Robin Lopez sometimes goes unnoticed, but stays consistent

Robin scored in double figures in 11 of the last 14 and 17 of the last 22 games.

By Sam Smith

It’s one of the most amazing tricks and it’s been performed by many NBA coaches, dozens of players, scores of media members and millions of fans. They’ve often made disappear a 7-foot, 255-pound man with a wild mane of hair that draws comparisons to a caveman and Sideshow Bob from the Simpsons.

“I’m competitive, so maybe sometimes in the back of my head (I resent being overlooked),” Robin Lopez was saying late Saturday following the Bulls 95-86 victory over the Utah Jazz. “But I get a lot of joy helping my team win and helping my team succeed, so that’s where I’m at; that’s fun for me.”

It was a typical post game Bulls locker room, especially now with Dwyane Wade out for the season since he often spoke first, longest and most eloquently. Reporters milled around the dressing space of Jimmy Butler, who led the team in scoring with 23 points. Butler usually takes a long shower, singing his way through several eclectic offerings. Another klatch of reporters staked out the spot for Bobby Portis, who had a career high 22 points. But he goes to lift weights after games, a habit from often not playing. Most stood around. Denzel Valentine walked in and was quickly surrounded. He’d made three fourth quarter three pointers. Reporters still eyed the door waiting for Butler and Portis as Valentine spoke.

Lopez, in the far corner closest to the exit, dressed quietly, listening to Nikola Mirotic do an interview for international media in one of his many languages. Mr. Cellophane had just battled Rudy Gobert, in the discussion for Defensive Player of the Year, to just about a draw. Lopez, who often doesn’t play the fourth quarter when the Bulls play more small ball with switching on defense, was rushed back in with 2:51 left with the Jazz within 85-83.

He immediately made a jumper on a nice hook pass from Butler. Opponents usually try to put Lopez in pick and roll late because he doesn’t come out and blitz the ball handler. The Jazz did so with George Hill. Lopez stepped out as Hill missed. Lopez then slid back to seal Gobert off from the offensive rebound. No stat, but key defensive play.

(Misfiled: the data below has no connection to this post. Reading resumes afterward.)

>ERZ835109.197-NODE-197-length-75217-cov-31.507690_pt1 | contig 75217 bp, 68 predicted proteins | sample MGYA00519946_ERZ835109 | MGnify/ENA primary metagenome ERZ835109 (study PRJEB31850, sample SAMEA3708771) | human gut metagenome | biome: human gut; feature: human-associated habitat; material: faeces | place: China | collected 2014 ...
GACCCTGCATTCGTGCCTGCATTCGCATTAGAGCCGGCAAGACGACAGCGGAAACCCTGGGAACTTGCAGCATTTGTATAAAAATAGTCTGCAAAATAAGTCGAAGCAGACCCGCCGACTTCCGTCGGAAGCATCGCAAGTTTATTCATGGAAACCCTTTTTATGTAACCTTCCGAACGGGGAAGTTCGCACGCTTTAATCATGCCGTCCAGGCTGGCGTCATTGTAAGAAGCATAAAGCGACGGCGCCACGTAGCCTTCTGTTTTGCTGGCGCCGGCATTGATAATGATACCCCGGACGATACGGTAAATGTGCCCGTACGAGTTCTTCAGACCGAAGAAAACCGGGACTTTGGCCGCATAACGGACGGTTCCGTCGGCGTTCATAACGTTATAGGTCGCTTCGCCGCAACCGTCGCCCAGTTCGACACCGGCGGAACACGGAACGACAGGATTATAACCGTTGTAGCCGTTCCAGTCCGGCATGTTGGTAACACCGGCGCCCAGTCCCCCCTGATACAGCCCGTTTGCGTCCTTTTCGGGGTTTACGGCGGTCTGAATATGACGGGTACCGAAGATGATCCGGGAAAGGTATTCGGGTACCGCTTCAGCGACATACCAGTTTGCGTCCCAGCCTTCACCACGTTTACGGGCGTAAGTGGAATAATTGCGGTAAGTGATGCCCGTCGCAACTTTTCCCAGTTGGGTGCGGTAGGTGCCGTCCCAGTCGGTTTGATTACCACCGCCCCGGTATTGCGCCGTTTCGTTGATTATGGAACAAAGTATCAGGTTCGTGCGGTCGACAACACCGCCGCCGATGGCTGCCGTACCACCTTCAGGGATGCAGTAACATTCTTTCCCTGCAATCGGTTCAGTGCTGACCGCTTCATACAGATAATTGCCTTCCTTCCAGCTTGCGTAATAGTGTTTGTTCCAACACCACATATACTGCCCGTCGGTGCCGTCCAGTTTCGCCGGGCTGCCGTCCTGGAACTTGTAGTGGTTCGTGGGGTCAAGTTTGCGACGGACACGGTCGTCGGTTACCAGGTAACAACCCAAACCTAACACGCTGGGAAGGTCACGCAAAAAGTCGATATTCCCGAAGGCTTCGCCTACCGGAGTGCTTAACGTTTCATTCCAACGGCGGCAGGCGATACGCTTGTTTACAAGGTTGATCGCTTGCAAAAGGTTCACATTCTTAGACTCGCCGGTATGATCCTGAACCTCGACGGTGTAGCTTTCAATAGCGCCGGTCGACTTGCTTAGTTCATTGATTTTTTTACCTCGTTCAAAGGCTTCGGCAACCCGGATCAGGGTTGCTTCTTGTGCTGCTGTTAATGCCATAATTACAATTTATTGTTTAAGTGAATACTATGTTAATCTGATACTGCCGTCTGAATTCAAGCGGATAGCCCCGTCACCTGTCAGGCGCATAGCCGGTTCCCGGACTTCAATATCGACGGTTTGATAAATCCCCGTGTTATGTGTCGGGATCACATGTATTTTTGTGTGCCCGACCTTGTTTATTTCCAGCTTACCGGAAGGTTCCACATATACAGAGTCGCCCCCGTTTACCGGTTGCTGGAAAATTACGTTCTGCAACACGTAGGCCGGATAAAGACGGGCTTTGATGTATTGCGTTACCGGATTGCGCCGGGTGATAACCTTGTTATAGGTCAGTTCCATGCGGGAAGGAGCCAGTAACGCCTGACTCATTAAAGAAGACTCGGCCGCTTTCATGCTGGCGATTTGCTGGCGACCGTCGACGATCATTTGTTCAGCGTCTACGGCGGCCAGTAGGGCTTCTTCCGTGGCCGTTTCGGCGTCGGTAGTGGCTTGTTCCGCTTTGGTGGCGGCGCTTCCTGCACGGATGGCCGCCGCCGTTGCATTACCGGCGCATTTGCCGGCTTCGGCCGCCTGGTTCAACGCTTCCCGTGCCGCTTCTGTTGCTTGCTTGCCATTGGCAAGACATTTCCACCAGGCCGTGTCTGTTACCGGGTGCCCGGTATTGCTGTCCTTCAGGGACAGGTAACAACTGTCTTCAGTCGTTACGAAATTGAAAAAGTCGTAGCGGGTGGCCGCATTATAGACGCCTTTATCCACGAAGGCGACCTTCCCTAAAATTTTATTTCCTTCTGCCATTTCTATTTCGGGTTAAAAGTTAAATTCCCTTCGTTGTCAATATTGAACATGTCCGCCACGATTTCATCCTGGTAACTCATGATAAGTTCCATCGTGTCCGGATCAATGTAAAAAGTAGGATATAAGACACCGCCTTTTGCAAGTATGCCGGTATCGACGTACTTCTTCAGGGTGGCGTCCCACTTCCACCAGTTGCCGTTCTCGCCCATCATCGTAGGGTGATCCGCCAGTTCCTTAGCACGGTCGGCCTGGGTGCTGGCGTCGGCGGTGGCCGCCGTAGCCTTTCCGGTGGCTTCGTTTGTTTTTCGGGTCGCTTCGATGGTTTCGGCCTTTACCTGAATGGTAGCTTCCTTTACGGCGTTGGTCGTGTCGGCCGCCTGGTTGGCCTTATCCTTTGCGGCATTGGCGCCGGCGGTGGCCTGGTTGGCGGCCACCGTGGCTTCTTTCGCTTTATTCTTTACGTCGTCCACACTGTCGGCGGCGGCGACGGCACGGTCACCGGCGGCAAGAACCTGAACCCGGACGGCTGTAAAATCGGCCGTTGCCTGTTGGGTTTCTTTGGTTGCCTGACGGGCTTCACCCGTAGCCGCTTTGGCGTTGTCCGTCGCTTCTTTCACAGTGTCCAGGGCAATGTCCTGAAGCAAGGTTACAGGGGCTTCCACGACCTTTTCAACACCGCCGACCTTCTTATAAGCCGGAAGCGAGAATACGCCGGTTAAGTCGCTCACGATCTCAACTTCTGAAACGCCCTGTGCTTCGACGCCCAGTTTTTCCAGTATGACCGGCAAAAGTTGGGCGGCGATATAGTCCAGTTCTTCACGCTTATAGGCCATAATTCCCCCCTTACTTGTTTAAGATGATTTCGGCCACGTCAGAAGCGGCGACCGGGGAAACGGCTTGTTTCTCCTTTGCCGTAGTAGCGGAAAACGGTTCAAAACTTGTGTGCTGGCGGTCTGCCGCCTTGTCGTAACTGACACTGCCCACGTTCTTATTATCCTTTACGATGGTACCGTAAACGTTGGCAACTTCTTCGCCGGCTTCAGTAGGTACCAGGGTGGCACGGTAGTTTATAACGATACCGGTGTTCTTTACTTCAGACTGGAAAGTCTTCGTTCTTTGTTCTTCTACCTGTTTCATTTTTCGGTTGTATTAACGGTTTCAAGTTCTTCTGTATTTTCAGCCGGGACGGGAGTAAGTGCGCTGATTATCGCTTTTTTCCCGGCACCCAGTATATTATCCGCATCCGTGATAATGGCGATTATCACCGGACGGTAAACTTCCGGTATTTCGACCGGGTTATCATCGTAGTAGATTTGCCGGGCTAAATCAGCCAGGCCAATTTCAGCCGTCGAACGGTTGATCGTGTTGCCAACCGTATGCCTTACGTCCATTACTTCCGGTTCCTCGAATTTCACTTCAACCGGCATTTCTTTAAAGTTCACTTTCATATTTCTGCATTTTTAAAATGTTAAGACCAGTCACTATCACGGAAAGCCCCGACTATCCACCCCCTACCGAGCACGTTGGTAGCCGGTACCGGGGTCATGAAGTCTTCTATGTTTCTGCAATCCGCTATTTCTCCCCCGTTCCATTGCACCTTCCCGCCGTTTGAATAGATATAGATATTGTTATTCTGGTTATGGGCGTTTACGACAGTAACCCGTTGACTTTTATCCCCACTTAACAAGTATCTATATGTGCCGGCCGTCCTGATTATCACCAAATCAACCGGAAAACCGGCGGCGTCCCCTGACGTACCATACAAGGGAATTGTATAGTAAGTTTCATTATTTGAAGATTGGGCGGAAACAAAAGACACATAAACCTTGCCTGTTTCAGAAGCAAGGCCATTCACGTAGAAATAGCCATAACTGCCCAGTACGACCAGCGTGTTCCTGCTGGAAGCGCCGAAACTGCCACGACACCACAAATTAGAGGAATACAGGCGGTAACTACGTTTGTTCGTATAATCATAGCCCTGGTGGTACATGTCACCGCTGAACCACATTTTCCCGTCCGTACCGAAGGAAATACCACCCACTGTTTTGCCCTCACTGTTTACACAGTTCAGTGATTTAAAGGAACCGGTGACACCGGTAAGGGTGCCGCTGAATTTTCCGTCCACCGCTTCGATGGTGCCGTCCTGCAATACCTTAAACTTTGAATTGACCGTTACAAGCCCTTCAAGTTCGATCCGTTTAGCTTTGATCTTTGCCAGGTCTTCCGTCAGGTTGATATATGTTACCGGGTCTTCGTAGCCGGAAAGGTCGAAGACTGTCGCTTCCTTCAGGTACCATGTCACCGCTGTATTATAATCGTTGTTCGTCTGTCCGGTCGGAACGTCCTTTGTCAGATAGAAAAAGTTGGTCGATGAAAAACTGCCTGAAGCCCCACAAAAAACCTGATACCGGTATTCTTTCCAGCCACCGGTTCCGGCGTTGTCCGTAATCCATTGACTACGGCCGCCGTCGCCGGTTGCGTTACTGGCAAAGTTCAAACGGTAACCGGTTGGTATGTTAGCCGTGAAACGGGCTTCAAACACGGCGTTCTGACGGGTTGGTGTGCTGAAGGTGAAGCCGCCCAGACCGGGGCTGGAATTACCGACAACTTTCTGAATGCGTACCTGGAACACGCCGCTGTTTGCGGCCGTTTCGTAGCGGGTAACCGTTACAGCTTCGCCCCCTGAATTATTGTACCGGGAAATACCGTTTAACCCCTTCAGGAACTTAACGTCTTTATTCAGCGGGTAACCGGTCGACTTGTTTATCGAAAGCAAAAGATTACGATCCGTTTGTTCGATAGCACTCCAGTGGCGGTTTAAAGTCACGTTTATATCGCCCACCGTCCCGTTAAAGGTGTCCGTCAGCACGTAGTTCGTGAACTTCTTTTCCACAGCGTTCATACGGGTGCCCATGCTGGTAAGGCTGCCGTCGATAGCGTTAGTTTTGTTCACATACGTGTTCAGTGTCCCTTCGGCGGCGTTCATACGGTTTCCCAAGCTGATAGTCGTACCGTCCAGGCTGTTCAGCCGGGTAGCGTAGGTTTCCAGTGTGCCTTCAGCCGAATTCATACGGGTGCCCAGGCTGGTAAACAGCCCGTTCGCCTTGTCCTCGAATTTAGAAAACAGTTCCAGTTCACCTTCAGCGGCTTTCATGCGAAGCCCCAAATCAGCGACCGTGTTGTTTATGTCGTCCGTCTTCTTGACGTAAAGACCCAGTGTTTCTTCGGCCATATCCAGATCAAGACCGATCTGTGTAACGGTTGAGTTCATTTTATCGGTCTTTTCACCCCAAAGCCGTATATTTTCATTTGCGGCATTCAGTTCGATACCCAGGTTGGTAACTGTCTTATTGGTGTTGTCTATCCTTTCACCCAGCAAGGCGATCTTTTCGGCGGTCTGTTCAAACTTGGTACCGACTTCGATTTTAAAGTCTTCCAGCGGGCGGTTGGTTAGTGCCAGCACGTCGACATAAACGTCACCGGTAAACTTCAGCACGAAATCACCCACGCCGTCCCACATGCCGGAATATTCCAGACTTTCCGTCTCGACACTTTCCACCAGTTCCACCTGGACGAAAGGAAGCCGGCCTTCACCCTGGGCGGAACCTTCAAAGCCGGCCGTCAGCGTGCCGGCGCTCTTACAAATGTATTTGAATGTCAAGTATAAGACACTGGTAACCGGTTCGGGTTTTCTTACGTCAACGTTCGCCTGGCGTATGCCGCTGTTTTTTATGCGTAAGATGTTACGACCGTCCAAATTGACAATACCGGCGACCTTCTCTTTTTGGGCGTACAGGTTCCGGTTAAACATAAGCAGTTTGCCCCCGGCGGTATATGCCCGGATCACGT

Having just made that jumper, with the Bulls on offense Lopez moved out to the top of the key on the left side, drawing Gobert with him. That left a lane open for Michael Carter-Williams, who drove right for the crucial three-point play with Gobert now too far out to get back. That made it 90-83 Bulls with 2:01 left. Again, no stat for Lopez.

Lopez then had to switch on Joe Johnson, who tried to drive. Lopez forced him past the basket where Johnson’s reverse came up short. Lopez then came out to contest a Joe Ingles three with Bobby Portis in the offensive rebound scramble picked off by Gobert. It missed. Gobert then came out on Lopez setting a high screen on Gordon Hayward for Butler. Hayward was wiped out of the play by Lopez. That also gave Butler the angle with Gobert coming out so high he had to foul a driving Butler, who made two free throws for a 92-83 lead with 1:21 left.

Basically game, though Butler made that terrific steal against Hayward with 53.8 seconds left. For good measure, Lopez on a clever spin got inside Gobert with Portis missing his second free throw after an intentional foul. It was Gobert’s sixth foul. Lopez made two free throws for the final margin.

That was about nine good plays in less than three minutes for Lopez with two points and a rebound.

No one still had come to ask Lopez anything, so he got up to leave. I said, “Bye, Brook.”

He gave me that fighting mascots look, mumbled a playful opprobrium and then smiled.

“He goes out and does his job every night. He had 25 for us (in Washington) and almost willed us to a win. You don’t recognize him a lot of times; he goes out and plays his game and he is who he is. You never see him complaining. When we do get him the ball good things generally happen whether he makes the shot or gets one of our guys a dribble handoff or moves to the other side. Robin has been great for us all year."

Bulls coach Fred Hoiberg